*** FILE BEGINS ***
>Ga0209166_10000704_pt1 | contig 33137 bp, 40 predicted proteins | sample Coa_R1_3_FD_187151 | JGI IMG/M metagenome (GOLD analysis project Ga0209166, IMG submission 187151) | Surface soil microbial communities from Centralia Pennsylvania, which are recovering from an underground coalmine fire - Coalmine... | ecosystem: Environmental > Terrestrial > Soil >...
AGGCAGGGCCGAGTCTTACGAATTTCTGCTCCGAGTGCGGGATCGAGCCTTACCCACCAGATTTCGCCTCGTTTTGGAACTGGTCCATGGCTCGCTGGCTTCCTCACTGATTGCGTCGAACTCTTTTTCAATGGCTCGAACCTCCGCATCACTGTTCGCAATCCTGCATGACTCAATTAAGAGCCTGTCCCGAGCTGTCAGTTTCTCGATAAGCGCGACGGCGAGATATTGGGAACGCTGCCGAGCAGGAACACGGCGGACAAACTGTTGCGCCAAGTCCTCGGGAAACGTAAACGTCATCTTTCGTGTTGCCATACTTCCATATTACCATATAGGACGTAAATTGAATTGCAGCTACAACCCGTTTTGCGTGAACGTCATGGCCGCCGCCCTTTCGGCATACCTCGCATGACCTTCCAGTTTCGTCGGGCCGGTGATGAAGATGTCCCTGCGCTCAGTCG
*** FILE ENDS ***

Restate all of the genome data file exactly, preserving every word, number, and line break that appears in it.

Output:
>Ga0209166_10000704_pt1 | contig 33137 bp, 40 predicted proteins | sample Coa_R1_3_FD_187151 | JGI IMG/M metagenome (GOLD analysis project Ga0209166, IMG submission 187151) | Surface soil microbial communities from Centralia Pennsylvania, which are recovering from an underground coalmine fire - Coalmine... | ecosystem: Environmental > Terrestrial > Soil >...
AGGCAGGGCCGAGTCTTACGAATTTCTGCTCCGAGTGCGGGATCGAGCCTTACCCACCAGATTTCGCCTCGTTTTGGAACTGGTCCATGGCTCGCTGGCTTCCTCACTGATTGCGTCGAACTCTTTTTCAATGGCTCGAACCTCCGCATCACTGTTCGCAATCCTGCATGACTCAATTAAGAGCCTGTCCCGAGCTGTCAGTTTCTCGATAAGCGCGACGGCGAGATATTGGGAACGCTGCCGAGCAGGAACACGGCGGACAAACTGTTGCGCCAAGTCCTCGGGAAACGTAAACGTCATCTTTCGTGTTGCCATACTTCCATATTACCATATAGGACGTAAATTGAATTGCAGCTACAACCCGTTTTGCGTGAACGTCATGGCCGCCGCCCTTTCGGCATACCTCGCATGACCTTCCAGTTTCGTCGGGCCGGTGATGAAGATGTCCCTGCGCTCAGTCG